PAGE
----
Transparency and Board function

Issue: BCMJ, vol. 49 , No. 9 , November 2007 , Pages 474 Letters

At the 2007 AGM I was impressed when Dr Robin Saunders concluded his report saying that what the members need “is a good darn listening to.”

Shortly after, a Board member spoke about the rules of conduct for directors and likened the situation to that of a government cabinet, suggesting if a director disagreed on matters he or she should resign. While this was not debated, I believe views such as this are at the crux of the Code of Conduct issue.

The analogy of a government cabinet is probably not appropriate for the Board of the BCMA. In government there are various means available for differing views to be heard, debated, and pursued, including the existence of other parties and reflections by the media and the public. Furthermore, if a person resigns from cabinet they are not required to leave government.

A board is quite different and responsible for examining all aspects without the benefit of an opposition party. Also, the board of a professional association must represent and serve the interests of all members, not just those of the majority.

It is important to foster understanding of the fiduciary duties of directors to members and ensure that appropriate policies and procedures are put in place. For the Board to encourage providing full information directly to the members is very good, but if the Board as a whole fails to do so, individual Board members may feel obliged to provide details to members. Policies should not prohibit or restrict such actions.

As debate on these items has continued it is disturbing to see what appears to be an effort to portray the view that motions presented at the 2006 and 2007 AGMs are just the concerns of a handful of individuals. In fact, five motions were passed unanimously at the 2006 AGM, and at the 2007 AGM a motion “…that each of the AGM motions passed by the members of the General Assembly and the Business Session be respected in their intent and execution” was passed with only a couple of individuals voting against.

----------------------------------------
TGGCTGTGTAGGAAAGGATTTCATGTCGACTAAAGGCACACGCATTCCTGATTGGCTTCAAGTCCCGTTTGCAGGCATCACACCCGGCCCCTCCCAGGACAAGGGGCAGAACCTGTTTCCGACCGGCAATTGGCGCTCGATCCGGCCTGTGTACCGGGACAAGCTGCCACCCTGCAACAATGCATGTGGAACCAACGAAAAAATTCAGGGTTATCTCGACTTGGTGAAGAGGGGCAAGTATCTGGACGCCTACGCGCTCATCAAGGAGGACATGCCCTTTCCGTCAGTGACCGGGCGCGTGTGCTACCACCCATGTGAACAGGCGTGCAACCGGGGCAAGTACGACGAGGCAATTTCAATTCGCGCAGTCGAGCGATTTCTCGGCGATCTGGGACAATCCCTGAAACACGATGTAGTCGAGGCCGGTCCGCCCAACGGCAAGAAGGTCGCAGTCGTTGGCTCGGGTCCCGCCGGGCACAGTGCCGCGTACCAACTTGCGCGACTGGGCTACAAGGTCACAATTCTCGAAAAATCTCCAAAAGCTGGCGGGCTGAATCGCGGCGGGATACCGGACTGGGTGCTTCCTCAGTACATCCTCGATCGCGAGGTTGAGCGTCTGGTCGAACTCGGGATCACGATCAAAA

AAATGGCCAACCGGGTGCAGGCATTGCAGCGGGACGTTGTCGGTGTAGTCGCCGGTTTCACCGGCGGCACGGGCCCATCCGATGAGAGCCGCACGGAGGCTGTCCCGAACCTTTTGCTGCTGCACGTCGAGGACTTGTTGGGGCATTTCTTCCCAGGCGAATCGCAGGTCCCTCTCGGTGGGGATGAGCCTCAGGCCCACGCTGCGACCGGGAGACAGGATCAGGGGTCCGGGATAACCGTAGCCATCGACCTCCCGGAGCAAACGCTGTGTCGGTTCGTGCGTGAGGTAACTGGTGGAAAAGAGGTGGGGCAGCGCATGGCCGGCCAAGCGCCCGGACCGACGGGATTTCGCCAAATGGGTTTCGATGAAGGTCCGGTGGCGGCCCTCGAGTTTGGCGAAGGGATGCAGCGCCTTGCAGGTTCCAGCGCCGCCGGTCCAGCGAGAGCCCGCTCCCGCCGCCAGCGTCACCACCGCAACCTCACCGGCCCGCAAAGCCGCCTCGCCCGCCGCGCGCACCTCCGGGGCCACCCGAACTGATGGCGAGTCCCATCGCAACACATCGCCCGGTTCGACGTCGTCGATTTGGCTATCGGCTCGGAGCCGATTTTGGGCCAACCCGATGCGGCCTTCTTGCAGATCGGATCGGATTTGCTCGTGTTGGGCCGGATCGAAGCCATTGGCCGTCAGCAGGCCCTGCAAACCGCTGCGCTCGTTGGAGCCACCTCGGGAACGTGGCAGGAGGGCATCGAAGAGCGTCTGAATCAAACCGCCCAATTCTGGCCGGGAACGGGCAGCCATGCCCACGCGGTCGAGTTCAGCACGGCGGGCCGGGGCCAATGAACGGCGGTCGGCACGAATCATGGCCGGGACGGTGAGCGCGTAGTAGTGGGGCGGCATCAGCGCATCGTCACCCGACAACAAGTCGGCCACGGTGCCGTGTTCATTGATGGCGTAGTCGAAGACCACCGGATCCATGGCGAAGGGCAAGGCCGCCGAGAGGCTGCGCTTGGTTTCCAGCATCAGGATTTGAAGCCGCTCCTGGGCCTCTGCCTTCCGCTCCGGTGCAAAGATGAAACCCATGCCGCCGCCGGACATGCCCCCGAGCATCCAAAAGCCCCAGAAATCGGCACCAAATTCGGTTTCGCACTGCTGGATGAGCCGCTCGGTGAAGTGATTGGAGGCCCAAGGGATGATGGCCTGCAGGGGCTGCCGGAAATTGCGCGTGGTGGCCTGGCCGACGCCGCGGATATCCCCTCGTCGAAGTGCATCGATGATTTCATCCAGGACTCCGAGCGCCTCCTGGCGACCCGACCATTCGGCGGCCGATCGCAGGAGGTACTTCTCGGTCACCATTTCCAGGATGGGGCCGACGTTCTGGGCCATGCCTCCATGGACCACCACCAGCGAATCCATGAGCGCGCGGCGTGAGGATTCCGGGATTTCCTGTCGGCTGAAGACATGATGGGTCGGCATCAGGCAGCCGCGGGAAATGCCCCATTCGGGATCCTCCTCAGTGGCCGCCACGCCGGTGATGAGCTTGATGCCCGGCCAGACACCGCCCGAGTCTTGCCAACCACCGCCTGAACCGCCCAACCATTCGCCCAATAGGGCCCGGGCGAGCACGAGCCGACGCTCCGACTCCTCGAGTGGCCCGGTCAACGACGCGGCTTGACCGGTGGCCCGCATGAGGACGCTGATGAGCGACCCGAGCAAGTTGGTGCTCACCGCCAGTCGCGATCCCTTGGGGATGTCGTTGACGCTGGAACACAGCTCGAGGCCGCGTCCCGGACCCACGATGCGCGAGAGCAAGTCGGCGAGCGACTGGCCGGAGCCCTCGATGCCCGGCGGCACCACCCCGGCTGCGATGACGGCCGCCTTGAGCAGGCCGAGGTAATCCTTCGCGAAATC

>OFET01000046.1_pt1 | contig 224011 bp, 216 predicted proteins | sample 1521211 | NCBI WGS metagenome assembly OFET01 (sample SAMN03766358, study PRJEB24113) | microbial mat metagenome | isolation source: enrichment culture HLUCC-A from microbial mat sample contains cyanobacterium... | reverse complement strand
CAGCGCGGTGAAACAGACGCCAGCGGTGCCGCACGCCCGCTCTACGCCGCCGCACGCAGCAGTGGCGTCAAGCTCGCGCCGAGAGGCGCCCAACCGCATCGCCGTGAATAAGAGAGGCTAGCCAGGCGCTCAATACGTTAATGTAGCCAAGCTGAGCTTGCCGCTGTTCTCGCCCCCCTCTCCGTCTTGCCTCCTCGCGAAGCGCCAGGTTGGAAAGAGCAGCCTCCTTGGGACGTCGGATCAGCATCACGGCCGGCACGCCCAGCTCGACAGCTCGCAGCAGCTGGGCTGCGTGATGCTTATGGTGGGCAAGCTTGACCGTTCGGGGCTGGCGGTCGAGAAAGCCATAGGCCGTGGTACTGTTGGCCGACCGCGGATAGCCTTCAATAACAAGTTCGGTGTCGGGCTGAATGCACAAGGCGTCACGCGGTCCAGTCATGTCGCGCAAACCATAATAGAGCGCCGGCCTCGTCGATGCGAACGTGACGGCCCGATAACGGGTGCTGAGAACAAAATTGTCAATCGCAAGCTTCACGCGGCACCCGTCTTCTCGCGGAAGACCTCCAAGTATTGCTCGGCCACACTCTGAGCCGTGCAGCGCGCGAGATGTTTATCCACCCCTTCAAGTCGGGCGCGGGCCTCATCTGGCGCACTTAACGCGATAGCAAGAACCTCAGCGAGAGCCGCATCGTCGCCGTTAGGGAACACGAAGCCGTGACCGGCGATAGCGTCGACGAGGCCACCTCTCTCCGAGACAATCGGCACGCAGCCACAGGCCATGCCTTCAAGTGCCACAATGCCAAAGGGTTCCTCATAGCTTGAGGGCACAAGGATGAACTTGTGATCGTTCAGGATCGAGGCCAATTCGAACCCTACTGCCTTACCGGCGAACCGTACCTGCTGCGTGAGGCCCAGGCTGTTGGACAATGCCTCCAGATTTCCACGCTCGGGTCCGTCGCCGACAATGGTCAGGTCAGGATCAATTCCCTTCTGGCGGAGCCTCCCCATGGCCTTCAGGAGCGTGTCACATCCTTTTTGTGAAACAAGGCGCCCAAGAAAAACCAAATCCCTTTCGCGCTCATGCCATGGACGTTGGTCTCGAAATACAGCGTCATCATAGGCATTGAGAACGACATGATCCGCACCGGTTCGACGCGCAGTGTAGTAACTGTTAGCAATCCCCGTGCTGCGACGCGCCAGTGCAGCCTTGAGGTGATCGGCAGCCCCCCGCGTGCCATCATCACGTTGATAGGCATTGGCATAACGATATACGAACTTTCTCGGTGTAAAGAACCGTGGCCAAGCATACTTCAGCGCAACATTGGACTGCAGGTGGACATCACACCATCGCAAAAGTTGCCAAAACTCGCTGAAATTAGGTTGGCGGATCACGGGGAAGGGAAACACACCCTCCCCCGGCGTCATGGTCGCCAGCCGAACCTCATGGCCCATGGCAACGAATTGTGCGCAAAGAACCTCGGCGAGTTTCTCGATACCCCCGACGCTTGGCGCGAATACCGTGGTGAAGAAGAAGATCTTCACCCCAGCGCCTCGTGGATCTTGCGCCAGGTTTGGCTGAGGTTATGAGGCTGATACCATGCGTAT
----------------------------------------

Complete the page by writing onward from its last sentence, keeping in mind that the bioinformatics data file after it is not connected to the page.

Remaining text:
In the 2007 elections for officers of the BCMA, of those members who voted, 27% to 59% voted for candidates whose campaigns called for greater transparency and understanding of the fiduciary duties of directors to members—certainly more than a handful.

The coverage of the AGM in the September BCMJ also prompted me to think of some issues that need further exploration. The president affirms that everything is going well and the vast majority of members are very satisfied with the functioning of the Association. Hearing officers and staff repeat conclusions of member surveys declaring that members are very satisfied may be somewhat comforting but sounds like a standard communications line when one considers that neither the Board delegates nor the Executive were provided details of members’ comments from the survey.

How well informed can the Board be when they are not provided materials for agenda items even 24 hours in advance of meetings? Do the executive meetings also suffer from similar difficulties?

If, at the meeting, items are presented with supporting views and a motion to accept recommendations, does passing the motion constitute due diligence or is this rubber-stamping? Should not committees and staff be accountable for ensuring that materials are provided sufficiently ahead of meetings for Board delegates to consider matters and consult with other members as needed? Are members and the Board fully informed, or who is driving the agenda?

On a lighter note, I was also wondering what happened to those AGM lunches where the minister of health was present and had the opportunity to address physicians and respond to their questions? It certainly provided added value to the AGM. Might changes such as this be contributing to poor attendance at the AGM?

—Zafar Essak, MD
New Westminster

Zafar Essak, MD. Transparency and Board function. BCMJ, Vol. 49, No. 9, November, 2007, Page(s) 474 - Letters.



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